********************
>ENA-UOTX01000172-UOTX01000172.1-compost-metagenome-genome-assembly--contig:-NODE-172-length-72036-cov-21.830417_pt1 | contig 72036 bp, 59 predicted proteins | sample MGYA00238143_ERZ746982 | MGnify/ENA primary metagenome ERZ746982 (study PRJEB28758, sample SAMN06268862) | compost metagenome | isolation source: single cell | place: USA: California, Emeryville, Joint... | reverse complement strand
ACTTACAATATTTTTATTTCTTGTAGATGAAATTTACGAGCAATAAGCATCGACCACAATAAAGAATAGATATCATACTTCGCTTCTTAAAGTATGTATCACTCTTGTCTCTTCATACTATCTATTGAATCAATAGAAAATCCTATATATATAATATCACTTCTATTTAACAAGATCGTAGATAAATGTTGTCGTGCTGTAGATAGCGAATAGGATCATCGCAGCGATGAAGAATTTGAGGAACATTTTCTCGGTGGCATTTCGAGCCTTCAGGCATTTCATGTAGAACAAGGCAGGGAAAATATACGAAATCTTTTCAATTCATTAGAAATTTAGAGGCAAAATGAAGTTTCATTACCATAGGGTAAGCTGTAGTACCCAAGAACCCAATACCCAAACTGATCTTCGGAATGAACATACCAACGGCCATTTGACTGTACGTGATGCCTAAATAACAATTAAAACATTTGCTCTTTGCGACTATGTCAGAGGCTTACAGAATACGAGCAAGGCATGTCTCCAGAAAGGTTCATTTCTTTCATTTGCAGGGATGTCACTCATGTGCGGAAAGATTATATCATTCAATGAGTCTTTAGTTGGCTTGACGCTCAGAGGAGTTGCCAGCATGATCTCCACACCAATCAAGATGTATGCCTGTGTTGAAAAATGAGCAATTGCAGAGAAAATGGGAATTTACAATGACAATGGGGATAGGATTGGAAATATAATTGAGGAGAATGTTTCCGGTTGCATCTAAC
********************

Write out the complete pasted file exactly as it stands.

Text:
>ENA-UOTX01000172-UOTX01000172.1-compost-metagenome-genome-assembly--contig:-NODE-172-length-72036-cov-21.830417_pt1 | contig 72036 bp, 59 predicted proteins | sample MGYA00238143_ERZ746982 | MGnify/ENA primary metagenome ERZ746982 (study PRJEB28758, sample SAMN06268862) | compost metagenome | isolation source: single cell | place: USA: California, Emeryville, Joint... | reverse complement strand
ACTTACAATATTTTTATTTCTTGTAGATGAAATTTACGAGCAATAAGCATCGACCACAATAAAGAATAGATATCATACTTCGCTTCTTAAAGTATGTATCACTCTTGTCTCTTCATACTATCTATTGAATCAATAGAAAATCCTATATATATAATATCACTTCTATTTAACAAGATCGTAGATAAATGTTGTCGTGCTGTAGATAGCGAATAGGATCATCGCAGCGATGAAGAATTTGAGGAACATTTTCTCGGTGGCATTTCGAGCCTTCAGGCATTTCATGTAGAACAAGGCAGGGAAAATATACGAAATCTTTTCAATTCATTAGAAATTTAGAGGCAAAATGAAGTTTCATTACCATAGGGTAAGCTGTAGTACCCAAGAACCCAATACCCAAACTGATCTTCGGAATGAACATACCAACGGCCATTTGACTGTACGTGATGCCTAAATAACAATTAAAACATTTGCTCTTTGCGACTATGTCAGAGGCTTACAGAATACGAGCAAGGCATGTCTCCAGAAAGGTTCATTTCTTTCATTTGCAGGGATGTCACTCATGTGCGGAAAGATTATATCATTCAATGAGTCTTTAGTTGGCTTGACGCTCAGAGGAGTTGCCAGCATGATCTCCACACCAATCAAGATGTATGCCTGTGTTGAAAAATGAGCAATTGCAGAGAAAATGGGAATTTACAATGACAATGGGGATAGGATTGGAAATATAATTGAGGAGAATGTTTCCGGTTGCATCTAAC